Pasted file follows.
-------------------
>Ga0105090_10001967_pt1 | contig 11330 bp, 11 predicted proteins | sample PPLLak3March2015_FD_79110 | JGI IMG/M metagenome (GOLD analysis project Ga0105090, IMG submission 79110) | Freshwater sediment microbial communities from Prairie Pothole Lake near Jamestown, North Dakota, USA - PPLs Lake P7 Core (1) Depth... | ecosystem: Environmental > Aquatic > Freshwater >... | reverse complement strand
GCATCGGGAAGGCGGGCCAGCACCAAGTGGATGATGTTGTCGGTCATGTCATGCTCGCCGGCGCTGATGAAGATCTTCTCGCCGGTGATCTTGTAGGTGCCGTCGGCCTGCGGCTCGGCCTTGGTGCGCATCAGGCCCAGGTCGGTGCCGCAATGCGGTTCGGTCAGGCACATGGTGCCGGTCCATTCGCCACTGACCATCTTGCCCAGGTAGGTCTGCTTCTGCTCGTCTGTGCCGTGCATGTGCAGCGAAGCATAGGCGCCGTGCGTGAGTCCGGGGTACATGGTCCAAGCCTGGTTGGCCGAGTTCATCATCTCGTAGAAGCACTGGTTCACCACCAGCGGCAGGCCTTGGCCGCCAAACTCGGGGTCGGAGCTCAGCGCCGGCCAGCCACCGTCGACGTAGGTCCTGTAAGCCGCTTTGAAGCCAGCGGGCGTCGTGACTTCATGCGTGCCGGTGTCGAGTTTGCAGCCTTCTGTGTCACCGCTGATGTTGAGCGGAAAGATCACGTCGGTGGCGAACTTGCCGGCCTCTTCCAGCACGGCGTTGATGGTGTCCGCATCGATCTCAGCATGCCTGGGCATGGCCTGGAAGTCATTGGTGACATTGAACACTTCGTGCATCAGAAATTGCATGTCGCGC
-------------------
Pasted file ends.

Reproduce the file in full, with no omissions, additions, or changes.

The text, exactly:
>Ga0105090_10001967_pt1 | contig 11330 bp, 11 predicted proteins | sample PPLLak3March2015_FD_79110 | JGI IMG/M metagenome (GOLD analysis project Ga0105090, IMG submission 79110) | Freshwater sediment microbial communities from Prairie Pothole Lake near Jamestown, North Dakota, USA - PPLs Lake P7 Core (1) Depth... | ecosystem: Environmental > Aquatic > Freshwater >... | reverse complement strand
GCATCGGGAAGGCGGGCCAGCACCAAGTGGATGATGTTGTCGGTCATGTCATGCTCGCCGGCGCTGATGAAGATCTTCTCGCCGGTGATCTTGTAGGTGCCGTCGGCCTGCGGCTCGGCCTTGGTGCGCATCAGGCCCAGGTCGGTGCCGCAATGCGGTTCGGTCAGGCACATGGTGCCGGTCCATTCGCCACTGACCATCTTGCCCAGGTAGGTCTGCTTCTGCTCGTCTGTGCCGTGCATGTGCAGCGAAGCATAGGCGCCGTGCGTGAGTCCGGGGTACATGGTCCAAGCCTGGTTGGCCGAGTTCATCATCTCGTAGAAGCACTGGTTCACCACCAGCGGCAGGCCTTGGCCGCCAAACTCGGGGTCGGAGCTCAGCGCCGGCCAGCCACCGTCGACGTAGGTCCTGTAAGCCGCTTTGAAGCCAGCGGGCGTCGTGACTTCATGCGTGCCGGTGTCGAGTTTGCAGCCTTCTGTGTCACCGCTGATGTTGAGCGGAAAGATCACGTCGGTGGCGAACTTGCCGGCCTCTTCCAGCACGGCGTTGATGGTGTCCGCATCGATCTCAGCATGCCTGGGCATGGCCTGGAAGTCATTGGTGACATTGAACACTTCGTGCATCAGAAATTGCATGTCGCGC